Books & More from the Teen Scene

Book reviews and other reflections from one of Oregon's young adult librarians

“The Family Romanov: Murder, Rebellion, and the Fall of Imperial Russia” by Candace Fleming February 26, 2015

Filed under: Books,History,Non-Fiction,Young Adult — hilariouslibrarian @ 9:10 am
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The Family Romanov cover

Images courtesy of Goodreads.com

The Facts

304 pages; published July 2014

The Basics

The history of the fall of Tsarist Russia and how the stage was set for a Stalinist Communist take-over is told through an intimate look at the family of Russia’s final Tsar, Nicholas II, and through the stories of the beaten-down peasants and workers who toiled to survive under his cruel reign.

Review

In this excellently researched and written book, history is told in a style that combines informative with riveting and emotionally wrenching. The personal life of Tsar Nicholas II is laid bare. Pathetically unsuited for the task, the Tsar wanders between dangerous inaction and ill-advised, brutal crackdowns that fuel the flame of the Russian revolution. His family is insulated, spoiled, out-of-touch, and just weird. The misery of the Russian workers and peasants knows no bounds. Their stories are interwoven, told in stark terms in the words of those who manage to survive the horror. The arc of the Russian revolution and the mess that led to the country being passed from cruel royalty to vicious dictator becomes disturbingly clear. More fascinating that most novels, this history book should be an easy sell to teen and adult readers alike.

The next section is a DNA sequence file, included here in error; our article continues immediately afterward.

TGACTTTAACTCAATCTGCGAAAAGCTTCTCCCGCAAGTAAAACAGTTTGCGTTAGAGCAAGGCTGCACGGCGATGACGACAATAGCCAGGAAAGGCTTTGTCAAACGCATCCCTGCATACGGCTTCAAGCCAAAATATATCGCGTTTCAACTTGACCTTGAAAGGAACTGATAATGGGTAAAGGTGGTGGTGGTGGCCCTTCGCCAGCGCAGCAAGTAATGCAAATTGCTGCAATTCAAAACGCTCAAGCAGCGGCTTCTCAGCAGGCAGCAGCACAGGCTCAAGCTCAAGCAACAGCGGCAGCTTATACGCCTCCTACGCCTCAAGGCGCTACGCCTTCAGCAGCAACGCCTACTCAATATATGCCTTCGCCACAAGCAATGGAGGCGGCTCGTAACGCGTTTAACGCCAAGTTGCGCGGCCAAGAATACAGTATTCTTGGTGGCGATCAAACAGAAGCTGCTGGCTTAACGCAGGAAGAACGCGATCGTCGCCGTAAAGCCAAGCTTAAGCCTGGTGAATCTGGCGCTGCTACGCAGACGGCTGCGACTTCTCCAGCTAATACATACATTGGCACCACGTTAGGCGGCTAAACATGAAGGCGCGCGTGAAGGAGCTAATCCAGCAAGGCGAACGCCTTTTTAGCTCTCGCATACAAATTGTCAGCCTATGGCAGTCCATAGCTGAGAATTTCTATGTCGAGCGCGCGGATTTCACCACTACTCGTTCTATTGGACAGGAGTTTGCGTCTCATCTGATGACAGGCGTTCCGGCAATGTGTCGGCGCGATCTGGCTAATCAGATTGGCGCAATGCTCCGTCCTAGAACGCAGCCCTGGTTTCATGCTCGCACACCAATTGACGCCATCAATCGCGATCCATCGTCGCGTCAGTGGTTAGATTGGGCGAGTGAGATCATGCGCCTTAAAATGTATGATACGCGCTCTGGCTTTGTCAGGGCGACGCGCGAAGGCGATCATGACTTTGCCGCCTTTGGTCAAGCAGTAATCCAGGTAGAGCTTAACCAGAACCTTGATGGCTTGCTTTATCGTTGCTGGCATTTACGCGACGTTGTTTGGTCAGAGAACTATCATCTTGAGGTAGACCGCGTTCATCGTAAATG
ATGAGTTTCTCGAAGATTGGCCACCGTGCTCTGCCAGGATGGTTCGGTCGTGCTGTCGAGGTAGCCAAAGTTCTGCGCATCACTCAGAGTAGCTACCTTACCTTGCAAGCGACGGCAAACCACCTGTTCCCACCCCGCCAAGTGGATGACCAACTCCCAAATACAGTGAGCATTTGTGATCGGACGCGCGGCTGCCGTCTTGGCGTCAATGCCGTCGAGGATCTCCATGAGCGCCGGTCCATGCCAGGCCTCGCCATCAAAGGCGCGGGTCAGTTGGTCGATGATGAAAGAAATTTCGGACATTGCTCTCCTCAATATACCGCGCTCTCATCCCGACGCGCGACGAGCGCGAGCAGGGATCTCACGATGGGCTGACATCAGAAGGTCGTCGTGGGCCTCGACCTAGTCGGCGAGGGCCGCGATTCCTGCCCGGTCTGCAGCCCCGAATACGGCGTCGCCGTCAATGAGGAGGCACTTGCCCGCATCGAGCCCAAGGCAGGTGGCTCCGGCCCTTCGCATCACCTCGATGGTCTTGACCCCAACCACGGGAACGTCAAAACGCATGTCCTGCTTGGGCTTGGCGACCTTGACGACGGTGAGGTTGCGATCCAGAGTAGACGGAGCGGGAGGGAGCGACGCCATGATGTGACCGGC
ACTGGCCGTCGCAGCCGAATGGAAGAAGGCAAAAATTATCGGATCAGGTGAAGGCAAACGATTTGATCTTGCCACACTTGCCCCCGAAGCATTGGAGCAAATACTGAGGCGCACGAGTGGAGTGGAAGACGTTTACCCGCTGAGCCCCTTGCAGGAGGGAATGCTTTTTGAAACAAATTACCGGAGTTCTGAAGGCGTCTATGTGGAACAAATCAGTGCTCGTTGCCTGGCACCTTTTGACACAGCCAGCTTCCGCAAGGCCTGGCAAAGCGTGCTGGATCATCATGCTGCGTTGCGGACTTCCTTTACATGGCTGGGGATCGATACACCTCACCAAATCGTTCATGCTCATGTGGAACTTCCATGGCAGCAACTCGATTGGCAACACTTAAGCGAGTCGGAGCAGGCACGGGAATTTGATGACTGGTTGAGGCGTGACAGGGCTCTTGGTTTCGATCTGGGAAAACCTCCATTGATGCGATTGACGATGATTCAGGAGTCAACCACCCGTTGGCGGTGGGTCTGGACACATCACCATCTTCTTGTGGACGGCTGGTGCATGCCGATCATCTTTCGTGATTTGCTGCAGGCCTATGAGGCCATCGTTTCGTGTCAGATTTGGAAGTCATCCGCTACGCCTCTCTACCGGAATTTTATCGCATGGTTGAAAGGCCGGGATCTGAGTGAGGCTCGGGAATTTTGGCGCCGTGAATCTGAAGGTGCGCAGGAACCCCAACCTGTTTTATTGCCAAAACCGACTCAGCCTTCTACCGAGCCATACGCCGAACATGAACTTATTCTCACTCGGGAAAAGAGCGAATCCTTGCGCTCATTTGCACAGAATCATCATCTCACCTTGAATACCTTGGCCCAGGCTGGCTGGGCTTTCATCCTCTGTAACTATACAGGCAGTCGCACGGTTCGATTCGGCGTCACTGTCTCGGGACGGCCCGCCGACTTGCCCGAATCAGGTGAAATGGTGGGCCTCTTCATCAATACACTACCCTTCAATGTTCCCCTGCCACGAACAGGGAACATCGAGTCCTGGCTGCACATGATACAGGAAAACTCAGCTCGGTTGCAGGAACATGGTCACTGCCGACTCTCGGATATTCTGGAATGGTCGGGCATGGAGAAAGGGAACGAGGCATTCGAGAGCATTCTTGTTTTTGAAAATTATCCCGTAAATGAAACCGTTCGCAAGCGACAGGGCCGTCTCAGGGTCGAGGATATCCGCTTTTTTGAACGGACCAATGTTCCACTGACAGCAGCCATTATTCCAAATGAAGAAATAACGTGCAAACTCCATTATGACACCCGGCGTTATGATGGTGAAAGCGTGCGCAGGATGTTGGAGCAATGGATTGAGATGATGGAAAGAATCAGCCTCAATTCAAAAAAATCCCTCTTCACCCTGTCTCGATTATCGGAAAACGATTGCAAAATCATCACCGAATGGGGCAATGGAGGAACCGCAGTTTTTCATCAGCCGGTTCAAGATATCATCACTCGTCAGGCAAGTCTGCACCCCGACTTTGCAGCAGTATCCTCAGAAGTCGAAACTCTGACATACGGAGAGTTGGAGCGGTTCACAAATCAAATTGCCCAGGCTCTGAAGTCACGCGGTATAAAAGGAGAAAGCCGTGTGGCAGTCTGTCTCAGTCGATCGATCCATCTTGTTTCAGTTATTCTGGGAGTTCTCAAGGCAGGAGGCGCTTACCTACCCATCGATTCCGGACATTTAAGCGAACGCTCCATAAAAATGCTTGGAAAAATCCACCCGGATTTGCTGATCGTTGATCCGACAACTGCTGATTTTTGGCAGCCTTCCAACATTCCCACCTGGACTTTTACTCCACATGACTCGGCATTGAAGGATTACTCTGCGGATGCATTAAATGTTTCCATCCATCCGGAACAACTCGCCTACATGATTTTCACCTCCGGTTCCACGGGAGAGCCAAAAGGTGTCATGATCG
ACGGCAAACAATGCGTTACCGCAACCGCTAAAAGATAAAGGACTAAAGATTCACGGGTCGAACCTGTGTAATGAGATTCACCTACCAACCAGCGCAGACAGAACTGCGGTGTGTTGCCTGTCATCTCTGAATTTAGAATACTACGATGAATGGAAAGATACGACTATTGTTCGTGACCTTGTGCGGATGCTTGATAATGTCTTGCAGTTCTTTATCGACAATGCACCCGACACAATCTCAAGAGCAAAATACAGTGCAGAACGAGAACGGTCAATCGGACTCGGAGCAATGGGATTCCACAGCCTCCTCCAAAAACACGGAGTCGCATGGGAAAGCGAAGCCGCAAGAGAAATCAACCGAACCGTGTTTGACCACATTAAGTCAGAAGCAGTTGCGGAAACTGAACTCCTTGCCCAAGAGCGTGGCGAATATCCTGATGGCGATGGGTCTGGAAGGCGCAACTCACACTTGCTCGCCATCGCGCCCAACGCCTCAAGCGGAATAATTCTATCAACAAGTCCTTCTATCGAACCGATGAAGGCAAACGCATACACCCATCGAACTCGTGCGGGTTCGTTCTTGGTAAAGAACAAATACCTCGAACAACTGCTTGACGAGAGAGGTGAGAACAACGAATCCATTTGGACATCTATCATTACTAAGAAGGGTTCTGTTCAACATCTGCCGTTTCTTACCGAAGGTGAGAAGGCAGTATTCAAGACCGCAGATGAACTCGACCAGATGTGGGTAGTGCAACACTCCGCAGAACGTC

Random Thoughts

  • I cannot even get my mind around the numbing desperation of Russian peasant life. I don’t ever want to be a Russian peasant. Or deposed royalty for that matter.
  • Nicholas II was certainly prone to monstrous behavior, but this book also – to my great fascination – makes him quite the object of pity. It seems like he could have been a fairly decent, somewhat peculiar guy if he has been born a modern middle class American, allowed to have a little job and dote on his wife and family.

I’ll Recommend This to …

  • Readers with any amount of interest in history, World War II, or Russia
  • Anyone looking for a fast, high-interest read
  • People who like real, sad stories with lots of pictures of the real, sad people
  • Students who teachers allow them to explore the possibility that there is value to knowing history outside of American history
  • Fans of narrative non-fiction
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“Popular: Vintage Wisdom for a Modern Geek” by Maya Van Wagenen October 5, 2014

Filed under: Books,Memoir/Biography,Non-Fiction,Young Adult — hilariouslibrarian @ 10:40 am
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Popular cover

Images courtesy of GoodReads.com

The Facts

272 pages; published April 2014

The Basics

At age 13, Maya Van Wagenen comes across Betty Cornell’s Teenage Popularity Guide from 1951 and decides to take on a secret project: follow the advice for a year and see how it affects her popularity as a modern middle school student in Brownsville, Texas. Her diary from that extraordinary and sometimes disastrous year has become an engaging memoir, peppered with her own memorably funny popularity tips for the next generation.

Review

Headed into her 8th grade year clinging to the bottom rung of the popularity ladder, Maya Van Wagenen makes possibly the strangest choice she could have. She decided to systematically, month-by-month, live according to the advice set out in a battered, found copy of of Betty Cornell’s Teenage Popularity Guide published in 1951. Yep. Sixty-year-old fashion and exercise tips for an awkward girl attending a high-poverty middle school where class is interrupted at times by things like two pregnant girls (7th and 8th grade) fighting in the hall or another visit from drug-sniffing dogs.